Acid rain has always been said to damage the plant life which absorbs the acid water as it would regular water. In this experiment we have decided to see whether this is true and if acid content of water has any effect on plant growth. We have setup an experiment and predict that pH will affect the height and leaf lengths of fast plants. Also we predict that the control will provide the largest plants.
[...] A plants growth with water that contained a pH concentration of 4 would show a slower and less healthy growth then the plant grown with water that had no acidity. A pH of 7 would show even worse results and a pH of 10 would show the worst. We would test the effects of the different pH levels by watering the plants with water that contained different concentrations of Sulfuric Acid, and monitored the results. We checked the progress of the growth by measuring the height of the B. [...]
[...] Figure 1. Figure 2. Leaf length Plant height Figure 3. Figure 4. Figure 5. Discussion It is obvious that a pH concentration of 4 is ideal for plant growth, even thought the data for leaf lengths says otherwise. These results don't support our hypothesis. The fact that the group that was given water with a pH of grew taller by 1 cm than the control disproves our original hypothesis which stated that the more pH the worse the plant will grow. [...]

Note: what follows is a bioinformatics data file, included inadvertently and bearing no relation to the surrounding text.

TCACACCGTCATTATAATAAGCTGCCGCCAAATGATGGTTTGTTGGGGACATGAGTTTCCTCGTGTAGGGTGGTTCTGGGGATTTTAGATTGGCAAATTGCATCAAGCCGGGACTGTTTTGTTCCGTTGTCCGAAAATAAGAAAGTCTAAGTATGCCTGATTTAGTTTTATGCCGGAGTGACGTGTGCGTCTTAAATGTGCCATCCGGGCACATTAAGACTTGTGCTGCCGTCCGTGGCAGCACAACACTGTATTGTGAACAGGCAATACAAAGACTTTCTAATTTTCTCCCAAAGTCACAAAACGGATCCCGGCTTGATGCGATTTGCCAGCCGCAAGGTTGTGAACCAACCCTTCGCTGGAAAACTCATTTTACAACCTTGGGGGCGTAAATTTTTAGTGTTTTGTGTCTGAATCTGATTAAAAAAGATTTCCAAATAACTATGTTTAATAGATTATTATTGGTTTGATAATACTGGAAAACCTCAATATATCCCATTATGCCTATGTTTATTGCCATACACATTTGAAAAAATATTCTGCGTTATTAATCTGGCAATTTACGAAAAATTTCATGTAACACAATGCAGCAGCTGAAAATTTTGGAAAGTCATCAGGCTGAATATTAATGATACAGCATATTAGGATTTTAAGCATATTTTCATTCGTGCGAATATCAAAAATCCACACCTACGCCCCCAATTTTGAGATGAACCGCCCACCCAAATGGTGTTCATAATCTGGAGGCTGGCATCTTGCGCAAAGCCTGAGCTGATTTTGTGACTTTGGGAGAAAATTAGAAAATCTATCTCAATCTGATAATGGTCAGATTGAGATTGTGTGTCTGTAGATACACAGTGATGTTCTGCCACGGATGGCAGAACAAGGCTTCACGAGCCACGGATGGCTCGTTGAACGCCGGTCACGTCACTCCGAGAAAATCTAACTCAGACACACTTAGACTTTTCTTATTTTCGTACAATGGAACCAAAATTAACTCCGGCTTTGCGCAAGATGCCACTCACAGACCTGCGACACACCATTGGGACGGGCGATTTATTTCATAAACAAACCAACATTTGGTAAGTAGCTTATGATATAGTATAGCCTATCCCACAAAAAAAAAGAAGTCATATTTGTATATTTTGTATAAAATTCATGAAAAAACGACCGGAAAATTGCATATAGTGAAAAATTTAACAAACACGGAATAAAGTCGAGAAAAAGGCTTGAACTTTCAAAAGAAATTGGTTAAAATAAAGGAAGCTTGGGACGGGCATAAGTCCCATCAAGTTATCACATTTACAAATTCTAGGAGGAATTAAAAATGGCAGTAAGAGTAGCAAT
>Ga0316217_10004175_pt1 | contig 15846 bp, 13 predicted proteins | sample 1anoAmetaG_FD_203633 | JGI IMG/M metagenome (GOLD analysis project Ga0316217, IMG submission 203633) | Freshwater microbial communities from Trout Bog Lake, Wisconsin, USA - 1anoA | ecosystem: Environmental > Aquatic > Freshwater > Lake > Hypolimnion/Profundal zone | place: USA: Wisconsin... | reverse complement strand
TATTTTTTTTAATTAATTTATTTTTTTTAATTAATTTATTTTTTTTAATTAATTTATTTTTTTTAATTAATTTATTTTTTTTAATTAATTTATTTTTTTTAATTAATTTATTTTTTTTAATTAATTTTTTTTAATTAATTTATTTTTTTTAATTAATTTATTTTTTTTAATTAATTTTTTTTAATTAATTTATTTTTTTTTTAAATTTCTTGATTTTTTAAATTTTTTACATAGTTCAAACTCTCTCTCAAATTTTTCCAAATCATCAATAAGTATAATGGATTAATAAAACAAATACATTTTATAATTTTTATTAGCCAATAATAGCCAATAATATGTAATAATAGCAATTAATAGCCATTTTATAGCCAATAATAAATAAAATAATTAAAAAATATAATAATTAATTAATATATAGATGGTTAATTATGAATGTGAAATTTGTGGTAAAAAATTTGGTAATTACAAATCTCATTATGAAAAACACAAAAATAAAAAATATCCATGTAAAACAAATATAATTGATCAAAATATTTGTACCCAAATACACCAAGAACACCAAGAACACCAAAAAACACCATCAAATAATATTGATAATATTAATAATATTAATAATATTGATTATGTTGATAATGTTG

[...] By finding out which factors at what amounts allow for the best plant growth, one can later use this information to grow bigger and better crops. Also by gaining an understanding of pH and exactly what affect it has on plants one can possibly predict the damage that could be caused to ecosystems by acid rain. This information can encourage many to take action against pollution and the contributing factors of acid rain. As a result of this action it is possible that many ecosystems that might be in danger could be saved. Resources Bole, Greg, J. [...]
APA Style referenceFor your bibliography
Online readingwith our online reader
Content validatedby our reading committee